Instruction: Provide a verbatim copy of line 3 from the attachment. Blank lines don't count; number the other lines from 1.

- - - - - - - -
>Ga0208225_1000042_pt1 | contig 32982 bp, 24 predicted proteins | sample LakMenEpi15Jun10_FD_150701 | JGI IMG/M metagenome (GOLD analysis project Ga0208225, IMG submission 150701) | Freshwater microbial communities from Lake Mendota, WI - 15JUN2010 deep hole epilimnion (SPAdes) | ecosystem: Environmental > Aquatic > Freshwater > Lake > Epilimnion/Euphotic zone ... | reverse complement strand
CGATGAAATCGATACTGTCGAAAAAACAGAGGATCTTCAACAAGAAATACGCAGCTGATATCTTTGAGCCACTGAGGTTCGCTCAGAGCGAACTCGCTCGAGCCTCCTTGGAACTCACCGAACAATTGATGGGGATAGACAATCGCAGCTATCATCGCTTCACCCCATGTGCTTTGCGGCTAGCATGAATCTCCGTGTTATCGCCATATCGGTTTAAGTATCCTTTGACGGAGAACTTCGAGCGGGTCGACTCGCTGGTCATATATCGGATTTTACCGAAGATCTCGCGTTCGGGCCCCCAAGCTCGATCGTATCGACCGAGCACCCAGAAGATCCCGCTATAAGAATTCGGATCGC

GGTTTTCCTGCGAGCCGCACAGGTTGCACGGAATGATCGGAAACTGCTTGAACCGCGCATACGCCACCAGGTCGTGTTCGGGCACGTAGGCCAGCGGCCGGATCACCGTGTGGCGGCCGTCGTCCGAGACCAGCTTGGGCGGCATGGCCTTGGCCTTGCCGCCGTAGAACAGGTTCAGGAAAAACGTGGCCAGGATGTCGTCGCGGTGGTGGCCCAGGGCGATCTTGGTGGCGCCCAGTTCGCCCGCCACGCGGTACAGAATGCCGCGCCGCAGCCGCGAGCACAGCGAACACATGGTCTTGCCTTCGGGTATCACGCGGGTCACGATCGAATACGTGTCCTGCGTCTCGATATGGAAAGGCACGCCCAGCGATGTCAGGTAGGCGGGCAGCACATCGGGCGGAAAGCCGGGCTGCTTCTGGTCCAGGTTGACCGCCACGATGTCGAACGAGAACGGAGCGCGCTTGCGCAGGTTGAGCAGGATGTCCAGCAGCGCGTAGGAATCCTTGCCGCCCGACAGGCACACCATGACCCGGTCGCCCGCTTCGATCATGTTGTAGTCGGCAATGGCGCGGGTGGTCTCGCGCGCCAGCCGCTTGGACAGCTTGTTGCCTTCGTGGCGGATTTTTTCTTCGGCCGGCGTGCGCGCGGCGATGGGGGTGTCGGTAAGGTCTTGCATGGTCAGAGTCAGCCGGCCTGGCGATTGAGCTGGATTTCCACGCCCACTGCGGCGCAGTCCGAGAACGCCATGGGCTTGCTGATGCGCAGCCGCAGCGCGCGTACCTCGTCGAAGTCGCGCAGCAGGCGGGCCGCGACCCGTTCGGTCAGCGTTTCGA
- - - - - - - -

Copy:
GGTTTTCCTGCGAGCCGCACAGGTTGCACGGAATGATCGGAAACTGCTTGAACCGCGCATACGCCACCAGGTCGTGTTCGGGCACGTAGGCCAGCGGCCGGATCACCGTGTGGCGGCCGTCGTCCGAGACCAGCTTGGGCGGCATGGCCTTGGCCTTGCCGCCGTAGAACAGGTTCAGGAAAAACGTGGCCAGGATGTCGTCGCGGTGGTGGCCCAGGGCGATCTTGGTGGCGCCCAGTTCGCCCGCCACGCGGTACAGAATGCCGCGCCGCAGCCGCGAGCACAGCGAACACATGGTCTTGCCTTCGGGTATCACGCGGGTCACGATCGAATACGTGTCCTGCGTCTCGATATGGAAAGGCACGCCCAGCGATGTCAGGTAGGCGGGCAGCACATCGGGCGGAAAGCCGGGCTGCTTCTGGTCCAGGTTGACCGCCACGATGTCGAACGAGAACGGAGCGCGCTTGCGCAGGTTGAGCAGGATGTCCAGCAGCGCGTAGGAATCCTTGCCGCCCGACAGGCACACCATGACCCGGTCGCCCGCTTCGATCATGTTGTAGTCGGCAATGGCGCGGGTGGTCTCGCGCGCCAGCCGCTTGGACAGCTTGTTGCCTTCGTGGCGGATTTTTTCTTCGGCCGGCGTGCGCGCGGCGATGGGGGTGTCGGTAAGGTCTTGCATGGTCAGAGTCAGCCGGCCTGGCGATTGAGCTGGATTTCCACGCCCACTGCGGCGCAGTCCGAGAACGCCATGGGCTTGCTGATGCGCAGCCGCAGCGCGCGTACCTCGTCGAAGTCGCGCAGCAGGCGGGCCGCGACCCGTTCGGTCAGCGTTTCGA